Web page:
Are you one of those people who swoons at the sight of blood? Or, do you totally dig the gore and blood that we see on TV? I’m sure all the beheadings and the stabbings on Game of Thrones leave you scarred on some level, but my guess is, it isn’t the sight of the blood that puts you off.

We see blood all the time. It’s a regular occurrence, and it is a sight that is not out of the ordinary. It is socially acceptable to show blood shooting out of the human body in every form of media we consume.

But, what we don’t tolerate is the sight of blood when it is associated with the vagina.


Women in India are raised to live a life laced with shame. We’re constantly told to be ashamed of our desires, our bodies, our sexuality. And when it comes to the monthly menstrual cycle, everybody loses their shit.

We inhabit a society where a woman’s period is a taboo. The stigma and stereotypes surrounding menstruation are so deeply ingrained that coming out into the open and talking about it means bringing upon yourself the wrath of misogyny.

Bringing to light this very contradiction around the connotation of blood, Louelle Denor uploaded a picture of herself holding a menstrual cup in her blood stained hands.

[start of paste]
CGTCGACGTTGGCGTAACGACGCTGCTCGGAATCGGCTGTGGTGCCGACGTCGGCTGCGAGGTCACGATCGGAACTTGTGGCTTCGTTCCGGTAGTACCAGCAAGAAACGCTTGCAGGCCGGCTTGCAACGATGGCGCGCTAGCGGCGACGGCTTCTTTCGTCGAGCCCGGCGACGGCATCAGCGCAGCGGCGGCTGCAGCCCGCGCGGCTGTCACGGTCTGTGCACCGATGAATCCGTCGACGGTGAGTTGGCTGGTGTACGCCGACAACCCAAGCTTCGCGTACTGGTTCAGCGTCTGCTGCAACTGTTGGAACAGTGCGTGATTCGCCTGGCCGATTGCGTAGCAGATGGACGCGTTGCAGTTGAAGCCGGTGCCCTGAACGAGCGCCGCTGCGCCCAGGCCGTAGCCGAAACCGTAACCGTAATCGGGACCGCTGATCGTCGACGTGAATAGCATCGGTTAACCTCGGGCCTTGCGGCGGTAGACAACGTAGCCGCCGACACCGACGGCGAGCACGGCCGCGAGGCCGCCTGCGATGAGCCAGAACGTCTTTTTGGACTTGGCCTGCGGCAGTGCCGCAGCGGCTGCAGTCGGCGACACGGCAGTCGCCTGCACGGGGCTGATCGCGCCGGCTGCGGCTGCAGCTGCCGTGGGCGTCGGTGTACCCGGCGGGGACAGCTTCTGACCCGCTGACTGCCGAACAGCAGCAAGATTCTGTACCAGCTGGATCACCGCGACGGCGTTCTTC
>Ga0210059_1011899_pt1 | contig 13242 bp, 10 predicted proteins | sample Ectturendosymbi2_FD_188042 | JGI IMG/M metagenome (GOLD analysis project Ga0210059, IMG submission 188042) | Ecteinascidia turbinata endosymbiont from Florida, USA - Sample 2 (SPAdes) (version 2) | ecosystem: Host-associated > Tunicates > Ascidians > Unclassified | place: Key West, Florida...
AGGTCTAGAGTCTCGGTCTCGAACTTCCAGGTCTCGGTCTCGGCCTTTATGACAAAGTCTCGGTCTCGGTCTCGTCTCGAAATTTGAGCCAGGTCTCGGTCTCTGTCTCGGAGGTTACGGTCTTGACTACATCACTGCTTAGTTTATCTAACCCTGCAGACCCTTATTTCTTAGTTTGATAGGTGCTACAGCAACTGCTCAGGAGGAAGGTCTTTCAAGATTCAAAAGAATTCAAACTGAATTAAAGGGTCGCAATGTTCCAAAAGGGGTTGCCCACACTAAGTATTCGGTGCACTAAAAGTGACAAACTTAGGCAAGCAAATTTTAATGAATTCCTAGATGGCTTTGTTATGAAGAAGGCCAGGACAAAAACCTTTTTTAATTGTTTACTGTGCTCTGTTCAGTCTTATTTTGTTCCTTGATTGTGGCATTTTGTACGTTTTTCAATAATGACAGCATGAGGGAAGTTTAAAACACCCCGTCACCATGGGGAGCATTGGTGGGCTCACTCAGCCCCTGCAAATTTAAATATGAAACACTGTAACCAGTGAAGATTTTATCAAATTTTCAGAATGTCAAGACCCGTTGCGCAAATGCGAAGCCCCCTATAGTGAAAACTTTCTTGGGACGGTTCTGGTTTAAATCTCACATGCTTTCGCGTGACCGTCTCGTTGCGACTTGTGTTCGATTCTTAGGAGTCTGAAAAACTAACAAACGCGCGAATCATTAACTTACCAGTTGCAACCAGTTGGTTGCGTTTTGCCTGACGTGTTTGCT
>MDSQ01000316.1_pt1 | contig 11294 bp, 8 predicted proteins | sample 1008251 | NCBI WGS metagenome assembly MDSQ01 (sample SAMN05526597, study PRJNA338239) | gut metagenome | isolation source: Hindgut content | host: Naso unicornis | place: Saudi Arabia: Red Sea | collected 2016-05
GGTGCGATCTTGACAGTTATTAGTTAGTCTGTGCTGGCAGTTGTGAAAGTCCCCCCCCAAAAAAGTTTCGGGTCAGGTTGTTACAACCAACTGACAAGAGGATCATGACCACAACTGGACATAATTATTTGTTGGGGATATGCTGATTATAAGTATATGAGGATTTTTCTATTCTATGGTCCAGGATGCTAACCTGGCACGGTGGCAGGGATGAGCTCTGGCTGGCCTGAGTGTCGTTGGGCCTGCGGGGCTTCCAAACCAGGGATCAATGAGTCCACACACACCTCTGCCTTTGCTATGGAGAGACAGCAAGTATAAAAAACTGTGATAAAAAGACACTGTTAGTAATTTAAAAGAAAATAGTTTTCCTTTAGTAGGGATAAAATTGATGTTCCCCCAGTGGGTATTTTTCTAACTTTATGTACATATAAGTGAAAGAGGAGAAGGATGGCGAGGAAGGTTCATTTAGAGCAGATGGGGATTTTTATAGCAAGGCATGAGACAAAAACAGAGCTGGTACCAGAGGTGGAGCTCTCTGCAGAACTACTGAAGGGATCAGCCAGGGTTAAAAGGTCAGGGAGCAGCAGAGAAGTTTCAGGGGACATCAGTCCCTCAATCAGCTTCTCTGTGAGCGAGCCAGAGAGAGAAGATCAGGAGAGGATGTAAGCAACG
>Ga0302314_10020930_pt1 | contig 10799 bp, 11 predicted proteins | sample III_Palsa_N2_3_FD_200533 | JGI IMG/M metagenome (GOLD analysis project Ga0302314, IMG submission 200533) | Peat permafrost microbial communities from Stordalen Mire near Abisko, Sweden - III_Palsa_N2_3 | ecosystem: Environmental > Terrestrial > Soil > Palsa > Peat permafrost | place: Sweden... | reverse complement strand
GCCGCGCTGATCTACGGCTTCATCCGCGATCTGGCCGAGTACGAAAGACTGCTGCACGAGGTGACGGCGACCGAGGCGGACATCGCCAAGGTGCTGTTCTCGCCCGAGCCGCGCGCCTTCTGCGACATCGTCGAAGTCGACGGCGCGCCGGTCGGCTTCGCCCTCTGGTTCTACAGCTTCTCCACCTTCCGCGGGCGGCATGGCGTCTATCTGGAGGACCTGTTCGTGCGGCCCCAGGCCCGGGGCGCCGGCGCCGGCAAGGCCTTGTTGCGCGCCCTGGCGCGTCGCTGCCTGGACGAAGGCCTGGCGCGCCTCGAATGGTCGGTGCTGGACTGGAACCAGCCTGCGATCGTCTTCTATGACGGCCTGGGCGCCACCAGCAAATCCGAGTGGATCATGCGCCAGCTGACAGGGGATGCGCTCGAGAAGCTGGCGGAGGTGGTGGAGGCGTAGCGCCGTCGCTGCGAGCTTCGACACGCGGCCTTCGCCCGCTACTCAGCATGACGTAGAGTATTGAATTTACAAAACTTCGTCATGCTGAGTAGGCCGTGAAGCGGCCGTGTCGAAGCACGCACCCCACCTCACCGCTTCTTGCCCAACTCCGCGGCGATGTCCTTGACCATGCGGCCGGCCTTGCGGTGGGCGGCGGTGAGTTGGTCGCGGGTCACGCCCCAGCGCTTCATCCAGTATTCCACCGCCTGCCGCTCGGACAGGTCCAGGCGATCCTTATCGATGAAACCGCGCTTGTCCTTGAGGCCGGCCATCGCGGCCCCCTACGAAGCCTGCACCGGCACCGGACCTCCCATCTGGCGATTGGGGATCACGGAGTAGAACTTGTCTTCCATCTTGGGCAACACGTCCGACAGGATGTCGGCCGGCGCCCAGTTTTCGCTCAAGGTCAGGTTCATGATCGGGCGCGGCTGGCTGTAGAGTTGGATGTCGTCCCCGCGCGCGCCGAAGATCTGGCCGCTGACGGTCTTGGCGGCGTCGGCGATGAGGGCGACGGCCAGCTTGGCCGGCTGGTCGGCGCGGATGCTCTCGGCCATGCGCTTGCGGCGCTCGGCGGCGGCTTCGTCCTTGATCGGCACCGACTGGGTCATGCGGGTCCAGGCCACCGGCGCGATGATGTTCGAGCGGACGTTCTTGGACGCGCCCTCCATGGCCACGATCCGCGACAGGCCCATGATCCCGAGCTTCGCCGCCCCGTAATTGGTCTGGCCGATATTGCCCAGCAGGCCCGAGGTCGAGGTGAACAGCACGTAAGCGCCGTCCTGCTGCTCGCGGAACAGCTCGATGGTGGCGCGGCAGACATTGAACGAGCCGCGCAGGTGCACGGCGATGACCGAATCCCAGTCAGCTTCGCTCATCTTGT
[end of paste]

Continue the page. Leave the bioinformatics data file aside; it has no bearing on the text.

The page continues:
In her post on Medium , Denor wrote ” Hypothetically, it could be stage blood and you wouldn’t know the difference. So here we have the following case: there is a picture of bloody fingers and a weird disk. Is this in and of itself offensive? I’m sure you’d agree that it’s not. However, when coupled with the suggestion that it came from my vagina, it transforms the essence of the image into something obscene.”

Her post on Instagram triggered a lot of hate, some of the comments going to the extremes of threatening her life, and suggesting that she be showered with semen. (WTF?)


This isn’t the first instance of period shaming that we’ve witnessed on social media.


Despite there being no signs of nudity, Instagram previously removed a picture of fully clothed Rupi Kaur , on the grounds that it breached community guidelines solely because the image showed some stained pjs and sheets.

“I will not apologize for not feeding the ego and pride of misogynist society that will have my body in an underwear but not be okay with a small leak,” Kaur wrote on Tumblr in response to this ban.

There is however a brighter side to all this censorship and rampant period shaming. With college campus campaigns trying to get rid of period taboos, and the likes of Kiran Gandhi throwing period stigma to the winds, what needs to be acknowledged is the fact that dialogue surrounding menstruation has gotten rolling.

Source: pinterest

At the risk of being hailed as ‘Feminazis’, what we girls need to do is stop ‘Whisper’-ing and come out into the open with our experiences and ensure that the stigma surrounding the menses are done away with.

Because “I bleed each month to help make humankind a possibility. My womb is home to the divine. A source of life for our species.”